A House with Cracks

April 29, 2009 by  
Filed under Foundation Issues & Maintenance

You look up at the ceiling and there’s a crack. You walk to another room, and another crack maps its way around the doorframe. Then you see up and down cracks, and cracks that are sideways. Your first thought is foundation problems. Then you instantly think the correction is piers. But cracks can indicate much more, such as a slab leak. Or, it can be less – a simple settling crack. And better yet, simple yard maintenance might correct some of the foundation issues.

Before you jump to conclusions, first notify your insurance provider. “It’s amazing how many homeowners call a foundation company before the insurance company,” says Todd Stephens, vice president of JS Engineering. “There’re necessary steps to take in evaluating a problem before deciding that the foundation needs repairing.”

After an insurance claim is filed, the insurance company will send an adjuster to photograph and look at the damage. According to the information on the report, then the insurance provider will decided what licensed professionals to send to the home. If there is a plumbing leak suspected, then a leak locating service will test and isolate any suspected leaks. If no leaks are found, the claim is ended at this point, and the homeowner can do what he feels necessary.

In many states, insurance companies investigate foundation concerns due to an “accidental discharge of water.” This includes water leaking from the sewer system, water system, bathtub and shower drains, and the sprinkler lines next to the house. All of these will be tested as part of the forensic investigation at no cost to the homeowner.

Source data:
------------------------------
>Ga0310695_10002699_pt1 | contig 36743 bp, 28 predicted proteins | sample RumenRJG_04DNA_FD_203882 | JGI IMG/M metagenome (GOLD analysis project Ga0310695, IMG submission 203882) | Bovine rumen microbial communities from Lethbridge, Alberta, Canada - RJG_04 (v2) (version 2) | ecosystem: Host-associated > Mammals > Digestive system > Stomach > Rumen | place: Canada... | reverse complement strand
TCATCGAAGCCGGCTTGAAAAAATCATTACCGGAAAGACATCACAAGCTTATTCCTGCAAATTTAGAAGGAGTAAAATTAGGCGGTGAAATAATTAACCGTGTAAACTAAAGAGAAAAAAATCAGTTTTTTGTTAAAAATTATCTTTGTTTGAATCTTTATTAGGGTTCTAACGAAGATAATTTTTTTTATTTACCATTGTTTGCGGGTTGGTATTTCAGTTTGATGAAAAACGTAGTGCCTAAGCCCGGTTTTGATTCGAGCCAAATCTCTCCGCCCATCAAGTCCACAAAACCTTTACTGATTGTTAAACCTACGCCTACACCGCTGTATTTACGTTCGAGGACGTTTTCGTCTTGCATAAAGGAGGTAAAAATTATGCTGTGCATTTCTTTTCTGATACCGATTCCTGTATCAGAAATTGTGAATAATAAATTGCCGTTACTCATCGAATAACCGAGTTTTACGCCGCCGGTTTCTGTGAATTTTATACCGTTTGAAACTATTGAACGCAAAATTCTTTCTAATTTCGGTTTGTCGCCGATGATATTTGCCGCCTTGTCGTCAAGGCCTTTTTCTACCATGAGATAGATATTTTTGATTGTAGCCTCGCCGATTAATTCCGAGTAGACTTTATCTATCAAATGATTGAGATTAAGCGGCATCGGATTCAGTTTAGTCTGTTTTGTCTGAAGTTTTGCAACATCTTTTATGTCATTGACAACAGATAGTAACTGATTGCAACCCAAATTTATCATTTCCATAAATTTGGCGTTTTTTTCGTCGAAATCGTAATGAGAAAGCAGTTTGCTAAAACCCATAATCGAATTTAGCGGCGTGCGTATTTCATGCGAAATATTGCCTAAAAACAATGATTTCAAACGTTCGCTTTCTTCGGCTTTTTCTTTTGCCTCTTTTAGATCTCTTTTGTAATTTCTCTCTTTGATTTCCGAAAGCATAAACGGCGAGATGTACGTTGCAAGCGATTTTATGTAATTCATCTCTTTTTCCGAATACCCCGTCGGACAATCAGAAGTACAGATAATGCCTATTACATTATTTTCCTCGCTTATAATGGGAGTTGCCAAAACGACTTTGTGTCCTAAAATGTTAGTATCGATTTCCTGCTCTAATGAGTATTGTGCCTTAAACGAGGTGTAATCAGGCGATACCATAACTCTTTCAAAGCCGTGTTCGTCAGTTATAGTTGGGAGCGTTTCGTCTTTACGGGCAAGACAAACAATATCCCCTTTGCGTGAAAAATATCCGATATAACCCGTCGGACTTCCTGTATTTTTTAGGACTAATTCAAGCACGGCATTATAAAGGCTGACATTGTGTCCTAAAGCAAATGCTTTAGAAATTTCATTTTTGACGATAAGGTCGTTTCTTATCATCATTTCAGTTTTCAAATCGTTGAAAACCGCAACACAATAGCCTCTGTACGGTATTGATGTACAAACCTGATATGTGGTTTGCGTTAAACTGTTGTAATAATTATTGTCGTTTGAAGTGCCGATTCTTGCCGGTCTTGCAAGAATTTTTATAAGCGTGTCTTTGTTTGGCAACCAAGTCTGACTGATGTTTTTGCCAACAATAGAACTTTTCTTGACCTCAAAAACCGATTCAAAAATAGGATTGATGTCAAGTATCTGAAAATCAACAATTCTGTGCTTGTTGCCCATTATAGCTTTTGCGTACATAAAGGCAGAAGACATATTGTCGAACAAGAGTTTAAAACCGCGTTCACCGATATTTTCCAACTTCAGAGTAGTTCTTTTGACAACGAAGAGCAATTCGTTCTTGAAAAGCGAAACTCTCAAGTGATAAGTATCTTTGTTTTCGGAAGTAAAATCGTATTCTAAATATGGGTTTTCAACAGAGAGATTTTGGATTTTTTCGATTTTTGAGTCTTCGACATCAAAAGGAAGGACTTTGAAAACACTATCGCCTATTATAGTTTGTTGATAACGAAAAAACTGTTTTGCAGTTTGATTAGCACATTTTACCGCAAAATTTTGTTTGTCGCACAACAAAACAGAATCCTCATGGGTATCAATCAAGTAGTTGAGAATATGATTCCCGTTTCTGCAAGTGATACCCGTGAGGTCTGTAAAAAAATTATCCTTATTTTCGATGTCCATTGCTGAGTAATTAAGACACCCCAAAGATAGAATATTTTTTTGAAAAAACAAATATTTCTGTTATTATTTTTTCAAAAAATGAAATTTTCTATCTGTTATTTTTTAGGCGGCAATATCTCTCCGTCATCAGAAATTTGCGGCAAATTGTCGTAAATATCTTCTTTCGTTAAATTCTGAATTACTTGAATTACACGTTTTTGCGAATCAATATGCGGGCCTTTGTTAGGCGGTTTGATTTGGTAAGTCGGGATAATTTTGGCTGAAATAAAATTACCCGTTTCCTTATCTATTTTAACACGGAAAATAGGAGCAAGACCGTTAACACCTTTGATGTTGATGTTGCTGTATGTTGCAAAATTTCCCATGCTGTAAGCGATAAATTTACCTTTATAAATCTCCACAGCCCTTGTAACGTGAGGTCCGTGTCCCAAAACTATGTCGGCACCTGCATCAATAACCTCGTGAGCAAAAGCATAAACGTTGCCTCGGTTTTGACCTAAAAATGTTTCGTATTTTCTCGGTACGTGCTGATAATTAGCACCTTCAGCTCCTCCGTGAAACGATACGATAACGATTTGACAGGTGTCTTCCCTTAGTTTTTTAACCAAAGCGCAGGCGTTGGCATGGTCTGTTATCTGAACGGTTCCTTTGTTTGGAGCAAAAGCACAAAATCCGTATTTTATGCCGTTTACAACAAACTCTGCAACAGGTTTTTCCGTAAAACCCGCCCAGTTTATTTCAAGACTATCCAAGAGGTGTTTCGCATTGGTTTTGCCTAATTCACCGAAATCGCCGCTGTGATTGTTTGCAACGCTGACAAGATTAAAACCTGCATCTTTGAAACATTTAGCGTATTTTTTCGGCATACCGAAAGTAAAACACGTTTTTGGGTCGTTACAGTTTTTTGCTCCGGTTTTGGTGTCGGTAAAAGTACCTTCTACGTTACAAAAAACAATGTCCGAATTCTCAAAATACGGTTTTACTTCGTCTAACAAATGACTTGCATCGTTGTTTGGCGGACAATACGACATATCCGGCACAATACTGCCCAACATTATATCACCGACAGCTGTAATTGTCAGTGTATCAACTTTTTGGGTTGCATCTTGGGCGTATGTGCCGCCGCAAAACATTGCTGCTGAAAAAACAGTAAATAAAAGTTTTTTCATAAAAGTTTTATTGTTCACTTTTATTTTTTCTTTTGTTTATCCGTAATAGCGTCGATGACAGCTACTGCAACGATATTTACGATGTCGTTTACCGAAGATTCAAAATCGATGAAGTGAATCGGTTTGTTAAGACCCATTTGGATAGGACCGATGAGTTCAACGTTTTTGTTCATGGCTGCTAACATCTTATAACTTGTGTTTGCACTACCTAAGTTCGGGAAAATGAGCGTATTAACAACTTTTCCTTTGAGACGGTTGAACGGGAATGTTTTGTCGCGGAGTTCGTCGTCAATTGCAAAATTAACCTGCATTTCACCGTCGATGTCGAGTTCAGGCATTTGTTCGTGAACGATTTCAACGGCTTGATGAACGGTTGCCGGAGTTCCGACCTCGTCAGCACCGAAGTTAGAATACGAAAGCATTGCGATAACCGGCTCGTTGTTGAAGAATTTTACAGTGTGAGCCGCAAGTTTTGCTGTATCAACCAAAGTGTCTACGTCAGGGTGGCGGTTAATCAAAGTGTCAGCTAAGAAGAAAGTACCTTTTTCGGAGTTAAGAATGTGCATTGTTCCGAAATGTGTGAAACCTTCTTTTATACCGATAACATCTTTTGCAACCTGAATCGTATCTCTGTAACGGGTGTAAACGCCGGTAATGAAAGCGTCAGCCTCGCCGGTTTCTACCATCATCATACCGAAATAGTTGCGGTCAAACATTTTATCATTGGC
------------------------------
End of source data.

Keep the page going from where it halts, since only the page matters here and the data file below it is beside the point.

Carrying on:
If there is a leak indicated during the plumbing test, the insurance company contacts an engineering firm to perform further testing. There is a misconception that the engineering firm works directly for the insurance company. This is incorrect. The company is employed by the insurance provider and acts as an unbiased third party. “We record data and base our opinions on the data and on the statements by the homeowner solely,” says Stephens. “We do not get involved on the insurance coverage side of the investigation – that is between the homeowner and the insurance company. We do our job, and the end result doesn’t effect the engineering firm.”

During the structural investigation the house is measured and drawn to scale. Then floor elevations are measured. An interior and exterior site inspection is performed with photographs. A crack inventory is made and the residential history is discussed with the homeowner. “These are the pieces of the puzzle that help us determine whether or not the plumbing leak caused any structural damage,” says Stephens.

After the investigation is complete and a report is submitted to the insurance company, the insurance adjuster will typically meet with the homeowner and discuss the findings.
This entire process usually takes 30 to 45 days from start to finish. The homeowner receives the original copy of the report for his records.
The report includes recommendations on how to correct and stabilize the foundation, whether it is from foundation repair from the insurance company or a lawn maintenance program – such as sprinkler system or root barriers.

Many homeowners are surprised at the extent of the investigations performed at no cost. The only cost incurred by the homeowner is the deductible that is often paid during the plumbing repairs, following the completion of the structural inspection.

Homeowners need to be aware of the time needed for inspections and repairs. Therefore, if you are considering listing your home for sale, these issues need to be tended to before putting the home on the market. Give yourself at least 60 to 90 days to check foundation or plumbing issues in your home.

So the next time you see sheetrock cracks, get prepared. Structural cracks are a good indication that there’s possibly a problem with your home.

Helena Hill is a Dallas real estate broker and a contributor to the Flower Mound Homes Weblog.


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